But I disagree that the discussion is beating a dead horse. Far from it. The ongoing discussion between various forms of science communicators is, I think, a useful frame for understanding where people are coming from and what their goals are. I’m not saying anything should be formalized such that people feel they need to “label” themselves as a certain type of blogger/writer. That would likely discourage people from getting online and writing. In fact, I think keeping the discussion going amongst scientists and journalists helps keep any ‘professionalization’ from creeping in.

    • Maitri January 21, 2011, 3:29 PM

      Fair point, Brian. I think my skepticism with respect to blogging vs/as journalism is that I see a number of bloggers now suddenly fretting about what their blogs Are and Mean in the wake of Twitter, Facebook and other forms of rapid-fire social media.

      a) There will always be a need and audience for long-form writing (we still have the freedom to use Twitter when we want and the blog when we want),

      b) Why have this crisis when the important thing is the content and message and not where you write or how long your words are? It’s when people self-consciously think they ought to start flexing their style or “chopping off their points” solely in order to fit into some arbitrary notion of what the medium means that I say, “Whoa, whoa, whoa. What’s different now? Didn’t we put this blog format vs. print format thing to rest a long time ago?” and

      c) It’s not blogging that’s changed, but commenting. We don’t all comment on each other’s blogs like we used to, but just watch when someone says they’re taking their blog down because they don’t know who/what they’re writing for anymore – the aghast and supportive comments come in. What that means is not that folks aren’t reading you any more, it’s that blogs have become that much more normal and people don’t feel they need to be a part of the support system that encourages you to write on this strange, new medium. (Also, if you don’t know who/what you’re writing for anymore, waaah. Just repurpose and write. Or don’t. But, for god’s sake, don’t take down the blog. Let’s at least have easy access to everything written so far.)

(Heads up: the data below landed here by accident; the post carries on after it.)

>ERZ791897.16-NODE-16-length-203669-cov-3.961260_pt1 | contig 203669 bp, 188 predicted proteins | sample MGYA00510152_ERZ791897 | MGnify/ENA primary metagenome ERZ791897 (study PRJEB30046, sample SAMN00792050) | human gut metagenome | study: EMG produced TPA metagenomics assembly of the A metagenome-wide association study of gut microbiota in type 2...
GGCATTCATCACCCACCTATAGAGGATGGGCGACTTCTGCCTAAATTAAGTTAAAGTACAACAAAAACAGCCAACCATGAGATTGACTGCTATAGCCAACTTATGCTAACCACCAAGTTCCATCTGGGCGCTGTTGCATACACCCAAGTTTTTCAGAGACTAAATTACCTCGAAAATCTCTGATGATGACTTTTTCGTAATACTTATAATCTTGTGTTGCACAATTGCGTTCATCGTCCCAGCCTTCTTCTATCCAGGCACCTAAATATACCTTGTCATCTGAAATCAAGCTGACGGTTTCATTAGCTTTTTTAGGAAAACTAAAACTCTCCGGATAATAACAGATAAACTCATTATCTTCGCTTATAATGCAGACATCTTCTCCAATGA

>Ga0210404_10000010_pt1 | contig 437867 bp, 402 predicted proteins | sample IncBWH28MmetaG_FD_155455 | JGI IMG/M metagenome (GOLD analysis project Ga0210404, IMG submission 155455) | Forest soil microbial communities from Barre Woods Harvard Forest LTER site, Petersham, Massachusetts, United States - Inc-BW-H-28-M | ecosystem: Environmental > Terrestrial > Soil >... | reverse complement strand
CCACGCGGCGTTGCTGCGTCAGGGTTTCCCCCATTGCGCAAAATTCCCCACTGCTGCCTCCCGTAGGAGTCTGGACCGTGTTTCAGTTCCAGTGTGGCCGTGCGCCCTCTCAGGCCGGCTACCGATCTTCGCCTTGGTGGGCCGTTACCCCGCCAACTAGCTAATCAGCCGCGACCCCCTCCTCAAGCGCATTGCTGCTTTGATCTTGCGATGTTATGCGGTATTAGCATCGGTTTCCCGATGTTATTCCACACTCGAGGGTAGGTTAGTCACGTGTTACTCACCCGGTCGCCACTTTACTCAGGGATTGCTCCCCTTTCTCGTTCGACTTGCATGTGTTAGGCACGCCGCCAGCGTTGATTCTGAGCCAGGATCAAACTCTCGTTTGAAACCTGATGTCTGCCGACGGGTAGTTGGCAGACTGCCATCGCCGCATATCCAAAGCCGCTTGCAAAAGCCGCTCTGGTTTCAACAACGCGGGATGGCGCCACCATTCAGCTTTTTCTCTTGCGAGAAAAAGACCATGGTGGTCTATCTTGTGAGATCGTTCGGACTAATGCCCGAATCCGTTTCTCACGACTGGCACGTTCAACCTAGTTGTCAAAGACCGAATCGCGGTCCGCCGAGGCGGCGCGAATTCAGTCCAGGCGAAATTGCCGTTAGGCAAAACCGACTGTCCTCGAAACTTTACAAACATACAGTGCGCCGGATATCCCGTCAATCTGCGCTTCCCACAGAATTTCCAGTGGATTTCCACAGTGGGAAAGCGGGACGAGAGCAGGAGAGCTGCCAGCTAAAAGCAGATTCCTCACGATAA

• Kea Giles January 21, 2011, 7:32 PM

    Good points, great advice: “Your knowledge and your voice. Take it and just write.” Question: How much personal experience, personal voice becomes too personal in a blog? Don’t know if you can answer that, but it’s weighing on my mind these days.

    • Maitri January 21, 2011, 7:52 PM

      That is something only you can decide, Kea. Please never let anyone define that for you on a blog you own and run. I mean, forget the blog, how much personal are you willing to share with strangers in real life? I don’t share any opinion or information on my blog that I wouldn’t talk about with someone on a bus. Furthermore, I’m an extrovert but I’ve also found that introverts or people who are awkward socially in real life thrive on their blogs.

      Hope this helps. :-)

      • Kea Giles January 22, 2011, 6:19 PM

        Good points! Esp. about not sharing info on blog you would talk about with strangers on a bus. Except for me, that means I wouldn’t say anything at all! : ) I’d like to see others weigh in on this subject.

  • Kea Giles January 22, 2011, 6:22 PM

    Good points! Esp. about not sharing anything you wouldn’t share with strangers on a bus. Except that means I would never say anything! : ) I’d like to see others weigh in on this topic. In any case, I remain inspired by your advice to just write. Thanks.

  • Kea Giles January 23, 2011, 1:23 PM

    I think I figured it out: Write, write! But don’t write anything you wouldn’t want your LinkedIn contacts to read. How’s that? Keep it professional, but still use your own voice and experiences as much as possible. And one more thing: I also very much like this point you make: “What is the heart of journalism really, other than love and respect for (ferreting out) information and getting it out there to as many people as possible.”